The research-survey findings, taken together, amount to a clear mandate to act decisively, whether through the creation of new digital businesses or by reinventing the core of today’s strategic, operational, and organizational approaches.

More digitization—and performance pressure—ahead

According to our research, digitization has only begun to transform many industries. Its impact on the economic performance of companies, while already significant, is far from complete.

Read all: The case for digital reinvention | McKinsey & Company

Mark Raskino’s Ten Video Examples of #Digital Product Remastery

As we have said many times over the last few years: every industry will be digitally remastered. That means its products and services will become significantly digital.

The digital proportion of what customers buy from you will rise, not just how those customers were attracted to you (digital marketing) or how they transact (e-commerce).

This applies to physical products like cars as much as to information products like news.

Of the top buying features you choose your next car on, half might be digital (HUD, stay-in lane, media integration, wireless connectivity, self parking etc).  Think about that for a moment – more of what you really care about is made of data and code; less is made of glass, rubber and metal.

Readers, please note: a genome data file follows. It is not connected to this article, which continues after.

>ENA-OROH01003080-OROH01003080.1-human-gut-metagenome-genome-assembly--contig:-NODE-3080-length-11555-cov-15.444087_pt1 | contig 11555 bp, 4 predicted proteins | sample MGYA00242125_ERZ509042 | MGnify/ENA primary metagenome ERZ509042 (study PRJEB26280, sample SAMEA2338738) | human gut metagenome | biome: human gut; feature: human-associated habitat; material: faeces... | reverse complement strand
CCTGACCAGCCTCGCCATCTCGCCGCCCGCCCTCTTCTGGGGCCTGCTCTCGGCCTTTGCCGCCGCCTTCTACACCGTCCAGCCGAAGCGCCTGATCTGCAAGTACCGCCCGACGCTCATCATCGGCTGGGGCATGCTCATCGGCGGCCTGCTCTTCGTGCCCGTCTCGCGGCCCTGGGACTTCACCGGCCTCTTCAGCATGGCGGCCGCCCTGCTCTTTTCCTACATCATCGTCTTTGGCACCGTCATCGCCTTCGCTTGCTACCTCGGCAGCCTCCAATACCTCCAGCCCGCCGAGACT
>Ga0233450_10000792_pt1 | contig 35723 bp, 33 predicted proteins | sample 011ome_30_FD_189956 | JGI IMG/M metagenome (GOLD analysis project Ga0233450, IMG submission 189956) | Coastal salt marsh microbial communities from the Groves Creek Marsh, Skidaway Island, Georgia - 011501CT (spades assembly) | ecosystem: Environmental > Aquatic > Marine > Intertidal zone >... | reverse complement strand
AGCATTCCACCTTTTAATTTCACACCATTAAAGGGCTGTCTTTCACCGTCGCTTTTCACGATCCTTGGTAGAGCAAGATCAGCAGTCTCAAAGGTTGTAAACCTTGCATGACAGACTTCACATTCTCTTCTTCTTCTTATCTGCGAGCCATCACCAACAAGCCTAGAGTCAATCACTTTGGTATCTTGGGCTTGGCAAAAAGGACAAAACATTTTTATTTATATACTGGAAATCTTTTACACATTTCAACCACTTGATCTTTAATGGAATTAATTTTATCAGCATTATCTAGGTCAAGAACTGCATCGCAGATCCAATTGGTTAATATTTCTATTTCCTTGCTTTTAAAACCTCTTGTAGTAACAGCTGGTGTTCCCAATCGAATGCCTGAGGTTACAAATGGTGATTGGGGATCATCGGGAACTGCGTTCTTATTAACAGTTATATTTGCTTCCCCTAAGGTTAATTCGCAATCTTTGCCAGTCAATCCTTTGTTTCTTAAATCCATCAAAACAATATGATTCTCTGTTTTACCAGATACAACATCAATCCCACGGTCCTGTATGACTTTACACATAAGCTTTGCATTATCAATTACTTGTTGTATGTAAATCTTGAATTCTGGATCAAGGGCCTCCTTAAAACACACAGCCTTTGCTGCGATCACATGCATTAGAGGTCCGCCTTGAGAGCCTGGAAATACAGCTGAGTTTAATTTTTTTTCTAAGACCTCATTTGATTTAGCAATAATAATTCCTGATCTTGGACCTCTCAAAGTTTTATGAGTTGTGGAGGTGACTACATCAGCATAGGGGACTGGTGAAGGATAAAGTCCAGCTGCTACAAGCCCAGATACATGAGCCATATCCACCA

This remastery of products and services is what digital business is really about.

It is why we talk about taking digital to the core. However it can be hard for people to believe this is really happening without examples – especially when we assert that every industry will be impacted – in due course.

Often, I find the best way to bring this strategic reasoning to life, is to show videos that illustrate the trend at work. This can make the discussion more tangible and it helps to spark creative discussions.

Here are ten good examples.

They are links to short public videos you can access without a paywall. I have placed them in no particular order. I hope you find them as inspiring and thought provoking as I do.H

Source: Ten Video Examples of Digital Product Remastery – Mark Raskino

My point of view

These examples are all about industries. But take also into account what

How the Twittersphere Helped Donald Trump Win – YouTube


Did the Twittersphere help Donald Trump become the Republican nominee for president? A Wharton analysis of tweets sent before, during and after the 2016 Republican primary debates found an interesting correlation — as well as some sobering trends. Substantive tweets had less staying power than sensational tweets, which later shaped public opinion about the debates.

These and other findings are at the heart of the research paper “Make America Tweet Again: A Dynamic Analysis of Micro-blogging During the 2016 U.S. Republican Primary Debate.” The paper’s authors are Wharton marketing professors Ron Berman and Robert Meyer, Wharton doctoral candidate Colman Humphrey and Shiri Melumad, a doctoral candidate at Columbia University.

Berman and Humphrey spoke with Knowledge@Wharton recently about their research on the impact that micro-blogging sites have on voters’ opinions.

An edited transcript of the conversation follows.

Knowledge@Wharton: Can you tell me why you chose to analyze Twitter versus other types of communication?

Read all at